Test Explanation and Interpretation Guide
Osmotic gradient ektacytometry measures RBC deformability under a defined shear stress as a function of suspending medium osmolality. The test is used to evaluate for inherited RBC membrane disorders, which are commonly responsible for hemolytic anemia, differentiating among hereditary spherocytosis (HS), hereditary elliptocytosis (HE) and pyropoikilocytosis (HPP), Southeast Asian ovalocytosis (SAO) and hereditary stomatocytosis (HSt).
Ektacytometry is recommended as the next step after hemoglobin electrophoresis in the diagnosis of a non-immune hemolytic anemia. An abnormal ektacytometry profile confirms a red cell membrane disorder and assists with the differential diagnosis between hereditary spherocytosis versus elliptocytosis / pyropoikilocytosis versus xerocytosis. This is particularly important in xerocytosis where splenectomy is contraindicated because it precipitously increases the risk for life-threatening thrombophilia. Ektacytometry in a patient with a non-transfusion dependent hemolytic anemia may save the need to perform a hereditary hemolytic anemia genetic panel. It can also help focus the genetic workup to a red cell membrane panel if ektacytometry is positive or to a red cell enzyme panel if ektacytometry is negative.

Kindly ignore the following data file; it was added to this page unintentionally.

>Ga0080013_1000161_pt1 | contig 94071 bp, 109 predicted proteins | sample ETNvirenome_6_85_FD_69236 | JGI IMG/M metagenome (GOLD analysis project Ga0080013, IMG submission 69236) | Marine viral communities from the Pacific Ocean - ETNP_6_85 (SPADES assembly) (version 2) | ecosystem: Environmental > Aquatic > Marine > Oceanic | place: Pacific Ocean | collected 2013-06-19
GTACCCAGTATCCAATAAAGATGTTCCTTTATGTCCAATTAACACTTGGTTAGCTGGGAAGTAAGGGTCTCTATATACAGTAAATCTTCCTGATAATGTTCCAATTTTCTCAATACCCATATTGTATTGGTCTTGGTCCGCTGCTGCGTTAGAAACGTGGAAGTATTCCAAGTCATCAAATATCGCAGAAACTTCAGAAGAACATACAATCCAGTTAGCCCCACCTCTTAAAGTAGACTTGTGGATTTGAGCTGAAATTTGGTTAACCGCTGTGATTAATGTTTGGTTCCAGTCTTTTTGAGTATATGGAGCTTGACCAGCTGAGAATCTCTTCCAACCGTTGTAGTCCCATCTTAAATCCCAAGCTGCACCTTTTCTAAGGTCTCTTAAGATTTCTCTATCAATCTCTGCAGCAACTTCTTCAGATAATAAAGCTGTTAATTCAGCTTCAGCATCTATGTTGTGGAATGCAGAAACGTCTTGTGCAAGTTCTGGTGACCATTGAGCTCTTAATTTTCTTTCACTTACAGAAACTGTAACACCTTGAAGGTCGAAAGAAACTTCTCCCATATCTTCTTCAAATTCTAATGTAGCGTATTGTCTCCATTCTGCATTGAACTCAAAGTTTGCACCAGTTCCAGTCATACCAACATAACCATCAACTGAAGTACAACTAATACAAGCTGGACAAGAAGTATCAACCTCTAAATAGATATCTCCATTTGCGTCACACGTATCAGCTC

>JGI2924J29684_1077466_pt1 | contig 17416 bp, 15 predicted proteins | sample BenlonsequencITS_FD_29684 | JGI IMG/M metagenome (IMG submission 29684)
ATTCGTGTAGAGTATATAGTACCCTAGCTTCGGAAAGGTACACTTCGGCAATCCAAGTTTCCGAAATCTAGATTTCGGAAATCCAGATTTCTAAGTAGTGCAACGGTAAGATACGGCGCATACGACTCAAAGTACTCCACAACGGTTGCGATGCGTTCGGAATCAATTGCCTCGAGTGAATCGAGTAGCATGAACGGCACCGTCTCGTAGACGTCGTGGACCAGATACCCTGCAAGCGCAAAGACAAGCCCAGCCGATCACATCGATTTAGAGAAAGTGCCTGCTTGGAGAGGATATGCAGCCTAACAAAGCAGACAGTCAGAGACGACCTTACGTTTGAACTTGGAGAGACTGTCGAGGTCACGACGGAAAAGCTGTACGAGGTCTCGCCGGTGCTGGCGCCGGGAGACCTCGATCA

The test is performed using the Osmoscan LoRRca MaxSis (Mechatronics Instruments BV, Zwaag, The Netherlands). Three distinct features of the osmotic gradient ektacytometry profiles are:
- Omin: Corresponds to the value of the hypotonic osmolality where 50 percent of the cells hemolyze in an osmotic fragility assay and provides information on the initial surface-to-volume ratio of the cell sample.
- EImax: Elongation index reaches a maximum near 300 mOsm/kg, suggesting that the normal red cell deforms optimally at the tonicity to which it is normally exposed. The value of EImax depends mostly on the cytoskeleton mechanics.
- Ohyp: The declining portion of the curve (the osmolality value where the cells are at half of the maximum elongation) correlates with the initial MCHC (intracellular viscosity) of the cell sample (see Figure 1).
The ektacytometry patient report contains an ektacytometry profile (patient versus a normal control), the Omin, EImax and Ohyp values and an interpretation.
Examples of RBC membrane disorders detected by Ektacytometry can be seen in Figure 2.
Figure 1: The Ektacytometry Curve.
Figure 2. Examples of red blood cell membrane disorders detected by ektacytometry.